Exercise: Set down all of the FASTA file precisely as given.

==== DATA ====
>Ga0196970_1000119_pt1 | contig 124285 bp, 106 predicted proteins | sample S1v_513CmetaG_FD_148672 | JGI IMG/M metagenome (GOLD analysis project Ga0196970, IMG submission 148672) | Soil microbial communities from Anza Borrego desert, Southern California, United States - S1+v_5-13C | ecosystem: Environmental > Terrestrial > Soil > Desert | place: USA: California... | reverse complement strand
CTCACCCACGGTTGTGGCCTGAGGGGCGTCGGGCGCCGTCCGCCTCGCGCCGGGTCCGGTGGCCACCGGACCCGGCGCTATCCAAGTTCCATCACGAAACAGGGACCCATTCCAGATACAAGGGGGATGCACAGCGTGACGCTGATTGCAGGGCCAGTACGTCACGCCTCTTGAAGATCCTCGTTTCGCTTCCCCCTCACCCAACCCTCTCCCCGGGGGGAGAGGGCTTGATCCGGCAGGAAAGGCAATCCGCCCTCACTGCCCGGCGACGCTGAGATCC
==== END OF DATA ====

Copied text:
>Ga0196970_1000119_pt1 | contig 124285 bp, 106 predicted proteins | sample S1v_513CmetaG_FD_148672 | JGI IMG/M metagenome (GOLD analysis project Ga0196970, IMG submission 148672) | Soil microbial communities from Anza Borrego desert, Southern California, United States - S1+v_5-13C | ecosystem: Environmental > Terrestrial > Soil > Desert | place: USA: California... | reverse complement strand
CTCACCCACGGTTGTGGCCTGAGGGGCGTCGGGCGCCGTCCGCCTCGCGCCGGGTCCGGTGGCCACCGGACCCGGCGCTATCCAAGTTCCATCACGAAACAGGGACCCATTCCAGATACAAGGGGGATGCACAGCGTGACGCTGATTGCAGGGCCAGTACGTCACGCCTCTTGAAGATCCTCGTTTCGCTTCCCCCTCACCCAACCCTCTCCCCGGGGGGAGAGGGCTTGATCCGGCAGGAAAGGCAATCCGCCCTCACTGCCCGGCGACGCTGAGATCC